Sarah Stultz: Do you know someone who has epilepsy?

Published 8:14 pm Monday, November 5, 2018

Nose for News by Sarah Stultz


“Another one?” I thought to myself as I listened to the police scanner at work last month. For a while, it seemed like every other day — and sometimes even once a day — there were calls going out about people having seizures.

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Every time I hear the word “seizure” on the scanner, I can’t help but stop what I’m doing and wait as I listen to the age and address of the person who is having the seizure.

I remember in one of the calls there was a student at the high school; in another, there was a young child, and another was an adult.

I let out a sigh. On one hand I was relieved it wasn’t my 6-year-old son, Landon, who has been diagnosed with epilepsy. On the other hand, I was sad and guilty at the same time, knowing somewhere else in our community there was someone who was suffering from the very thing that has caused our family many hours of worry and heartache.

Landon has suffered from seizures since he was 1 week old, and over the years, his seizures have changed in scope and appearance.

For most of his life, his seizures have been somewhat well controlled. We would go months at a time without any major activity, though if he did have a bad day, he would often have a series of uncontrolled seizures, where we would end up in the emergency room or at St. Marys Hospital in Rochester.

While the length of his actual seizures has decreased, he now has many more seizures on his bad days — and he has more bad days in general.

We went from going months at a time without any seizures to having one or sometimes multiple bad days a week with as many as 20 seizures in one day.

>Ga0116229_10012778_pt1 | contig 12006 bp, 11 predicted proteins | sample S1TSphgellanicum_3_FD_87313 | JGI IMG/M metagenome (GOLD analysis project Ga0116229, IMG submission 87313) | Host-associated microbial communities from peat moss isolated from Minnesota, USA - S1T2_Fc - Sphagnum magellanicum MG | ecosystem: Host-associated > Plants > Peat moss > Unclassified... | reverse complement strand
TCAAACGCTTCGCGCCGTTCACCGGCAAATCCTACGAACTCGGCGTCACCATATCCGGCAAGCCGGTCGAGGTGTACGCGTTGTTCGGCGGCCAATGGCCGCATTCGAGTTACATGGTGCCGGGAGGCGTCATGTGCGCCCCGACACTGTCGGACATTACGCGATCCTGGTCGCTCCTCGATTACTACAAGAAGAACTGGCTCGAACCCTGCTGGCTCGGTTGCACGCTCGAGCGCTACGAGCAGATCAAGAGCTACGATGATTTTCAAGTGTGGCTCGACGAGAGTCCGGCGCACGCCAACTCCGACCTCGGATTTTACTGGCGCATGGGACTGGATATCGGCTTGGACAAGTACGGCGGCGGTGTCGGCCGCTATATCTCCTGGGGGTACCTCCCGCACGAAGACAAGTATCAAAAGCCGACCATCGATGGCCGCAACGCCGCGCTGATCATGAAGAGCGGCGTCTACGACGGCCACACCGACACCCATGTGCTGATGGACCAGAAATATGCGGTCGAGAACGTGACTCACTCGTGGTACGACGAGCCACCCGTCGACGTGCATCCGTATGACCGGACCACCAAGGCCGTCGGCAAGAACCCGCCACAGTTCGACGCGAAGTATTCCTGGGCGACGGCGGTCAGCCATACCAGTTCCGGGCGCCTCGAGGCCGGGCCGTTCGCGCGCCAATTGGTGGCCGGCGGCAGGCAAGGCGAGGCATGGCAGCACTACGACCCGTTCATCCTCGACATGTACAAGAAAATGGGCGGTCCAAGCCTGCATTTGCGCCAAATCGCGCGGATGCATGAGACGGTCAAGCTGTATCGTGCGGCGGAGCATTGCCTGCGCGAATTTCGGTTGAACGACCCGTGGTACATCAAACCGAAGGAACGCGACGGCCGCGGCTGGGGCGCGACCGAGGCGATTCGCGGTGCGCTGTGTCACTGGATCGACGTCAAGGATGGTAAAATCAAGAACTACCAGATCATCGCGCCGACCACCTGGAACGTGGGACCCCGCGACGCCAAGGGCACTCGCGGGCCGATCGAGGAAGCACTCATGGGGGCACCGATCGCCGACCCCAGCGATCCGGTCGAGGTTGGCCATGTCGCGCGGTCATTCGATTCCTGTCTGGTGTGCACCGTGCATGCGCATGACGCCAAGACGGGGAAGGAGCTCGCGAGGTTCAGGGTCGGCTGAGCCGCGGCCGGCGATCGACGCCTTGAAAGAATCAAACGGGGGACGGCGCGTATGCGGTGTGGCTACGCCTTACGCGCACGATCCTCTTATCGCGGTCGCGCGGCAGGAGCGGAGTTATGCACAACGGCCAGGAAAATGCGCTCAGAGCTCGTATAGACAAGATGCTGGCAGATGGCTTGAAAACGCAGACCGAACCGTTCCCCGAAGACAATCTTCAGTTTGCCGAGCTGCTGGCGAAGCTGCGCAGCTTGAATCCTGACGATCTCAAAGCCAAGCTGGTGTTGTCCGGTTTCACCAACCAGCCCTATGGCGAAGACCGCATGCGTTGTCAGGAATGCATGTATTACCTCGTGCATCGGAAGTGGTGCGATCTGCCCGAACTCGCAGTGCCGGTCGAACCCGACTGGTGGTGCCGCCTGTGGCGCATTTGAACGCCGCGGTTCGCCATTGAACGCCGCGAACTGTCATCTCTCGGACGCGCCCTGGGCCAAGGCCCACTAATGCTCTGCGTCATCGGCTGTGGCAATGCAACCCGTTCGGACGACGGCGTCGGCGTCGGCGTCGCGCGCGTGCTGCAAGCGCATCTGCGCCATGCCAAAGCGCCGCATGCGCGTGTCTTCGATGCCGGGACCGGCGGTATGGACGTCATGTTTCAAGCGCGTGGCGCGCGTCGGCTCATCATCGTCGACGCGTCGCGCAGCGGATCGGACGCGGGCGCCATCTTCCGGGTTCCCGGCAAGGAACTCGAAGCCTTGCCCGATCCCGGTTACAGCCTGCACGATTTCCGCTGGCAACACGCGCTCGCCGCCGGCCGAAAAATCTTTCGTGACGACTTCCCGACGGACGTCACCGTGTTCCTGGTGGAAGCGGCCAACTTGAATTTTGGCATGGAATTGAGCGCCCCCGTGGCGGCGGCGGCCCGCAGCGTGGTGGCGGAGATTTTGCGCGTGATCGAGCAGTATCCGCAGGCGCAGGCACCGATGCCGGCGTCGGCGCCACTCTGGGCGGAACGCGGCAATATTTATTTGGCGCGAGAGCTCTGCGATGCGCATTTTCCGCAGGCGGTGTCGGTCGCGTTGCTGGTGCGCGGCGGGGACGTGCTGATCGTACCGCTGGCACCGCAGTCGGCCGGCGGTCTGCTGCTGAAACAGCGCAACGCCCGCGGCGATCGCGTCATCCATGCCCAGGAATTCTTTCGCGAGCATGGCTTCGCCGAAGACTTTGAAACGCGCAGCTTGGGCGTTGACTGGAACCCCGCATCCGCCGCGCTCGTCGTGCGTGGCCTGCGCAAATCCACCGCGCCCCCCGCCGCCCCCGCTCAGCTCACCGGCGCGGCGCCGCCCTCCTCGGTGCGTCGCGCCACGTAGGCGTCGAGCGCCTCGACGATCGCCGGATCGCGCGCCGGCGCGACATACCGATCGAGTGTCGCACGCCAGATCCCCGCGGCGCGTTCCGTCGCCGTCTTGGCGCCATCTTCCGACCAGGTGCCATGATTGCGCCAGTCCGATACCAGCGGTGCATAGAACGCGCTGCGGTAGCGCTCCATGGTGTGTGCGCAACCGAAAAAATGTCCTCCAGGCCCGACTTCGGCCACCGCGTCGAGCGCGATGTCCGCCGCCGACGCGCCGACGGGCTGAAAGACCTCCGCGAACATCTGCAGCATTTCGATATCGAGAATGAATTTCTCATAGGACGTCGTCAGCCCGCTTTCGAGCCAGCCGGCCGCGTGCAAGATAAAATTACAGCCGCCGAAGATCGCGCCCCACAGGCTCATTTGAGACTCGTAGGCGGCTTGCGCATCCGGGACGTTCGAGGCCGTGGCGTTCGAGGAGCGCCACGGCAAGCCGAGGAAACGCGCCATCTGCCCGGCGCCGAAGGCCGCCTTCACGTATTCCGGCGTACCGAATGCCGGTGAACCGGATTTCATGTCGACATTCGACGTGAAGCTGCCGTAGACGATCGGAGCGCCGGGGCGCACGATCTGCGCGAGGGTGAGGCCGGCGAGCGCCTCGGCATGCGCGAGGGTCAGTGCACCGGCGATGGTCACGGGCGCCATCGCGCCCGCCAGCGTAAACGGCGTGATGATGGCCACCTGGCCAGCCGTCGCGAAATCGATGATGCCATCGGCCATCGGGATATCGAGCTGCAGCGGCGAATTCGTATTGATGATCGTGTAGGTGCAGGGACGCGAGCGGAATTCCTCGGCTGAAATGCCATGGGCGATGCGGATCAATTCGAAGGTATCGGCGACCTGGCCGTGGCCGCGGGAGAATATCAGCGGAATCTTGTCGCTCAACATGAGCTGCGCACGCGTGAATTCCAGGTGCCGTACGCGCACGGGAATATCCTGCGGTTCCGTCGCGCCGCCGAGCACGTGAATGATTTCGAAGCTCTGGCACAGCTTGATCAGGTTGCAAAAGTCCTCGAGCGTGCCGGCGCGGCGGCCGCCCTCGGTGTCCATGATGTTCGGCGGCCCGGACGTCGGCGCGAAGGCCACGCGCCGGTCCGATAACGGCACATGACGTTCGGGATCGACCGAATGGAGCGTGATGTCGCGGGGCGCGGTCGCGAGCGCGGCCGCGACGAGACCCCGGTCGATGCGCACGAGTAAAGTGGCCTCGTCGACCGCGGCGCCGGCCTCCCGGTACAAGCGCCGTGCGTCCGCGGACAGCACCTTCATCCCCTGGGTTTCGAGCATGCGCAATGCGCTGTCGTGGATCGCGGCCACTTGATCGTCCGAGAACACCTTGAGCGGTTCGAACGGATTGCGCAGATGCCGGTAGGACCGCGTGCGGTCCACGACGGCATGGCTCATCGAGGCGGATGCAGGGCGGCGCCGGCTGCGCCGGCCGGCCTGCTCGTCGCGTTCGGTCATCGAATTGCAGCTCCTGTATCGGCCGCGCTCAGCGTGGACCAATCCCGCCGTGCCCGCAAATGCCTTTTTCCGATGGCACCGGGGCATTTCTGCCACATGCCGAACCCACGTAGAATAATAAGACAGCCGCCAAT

After Landon had a seizure one evening this summer while walking through the front door and fell back and hit his head — and had to get three staples because of it — we resorted to buying a helmet to protect him in case it were to happen again.

What do seizures look like? There are actually many different types.

When people think of seizures, they most often think of someone’s body stiffening, their eyes rolling back and their limbs shaking — but this is only one form of seizure.

There are absence seizures, which sometimes can look like a vacant stare. There are other seizures where the person is conscious (and aware) that something is happening and will even remember the seizure afterward. Other times, the person’s muscles suddenly relax, and he or she becomes floppy. If standing, the person would usually fall.

According to the Epilepsy Society, epileptic seizures are caused by a disturbance in the electrical activity of the brain. Being diagnosed with epilepsy simply means a person has a tendency to have seizures that start in the brain.

This month is Epilepsy Awareness Month, and it is my hope that people will be aware of the prevalence of epilepsy and support those in our community who deal with both controlled and uncontrolled epilepsy.

Did you know one in 26 people will be diagnosed with epilepsy in their lifetime?

That means in our community of roughly 18,000 people, there will be about 692 people who have epilepsy.

I leave you with a list of people who have made large contributions to society — whether through religion, books, art, music or science — who also had epilepsy.

• Theodore Roosevelt

• Harriet Tubman

• Sir Isaac Newton

• Thomas Edison

• Vincent Van Gogh

• Charles Dickens

• Fyodor Dostoevsky

• Martin Luther

• Leonardo Da Vinci

• Beethoven

• Handel

It is my hope that my son’s epilepsy someday will prove to only be a speed bump in what he can achieve.

Sarah Stultz is the managing editor of the Tribune. Her column appears every Tuesday.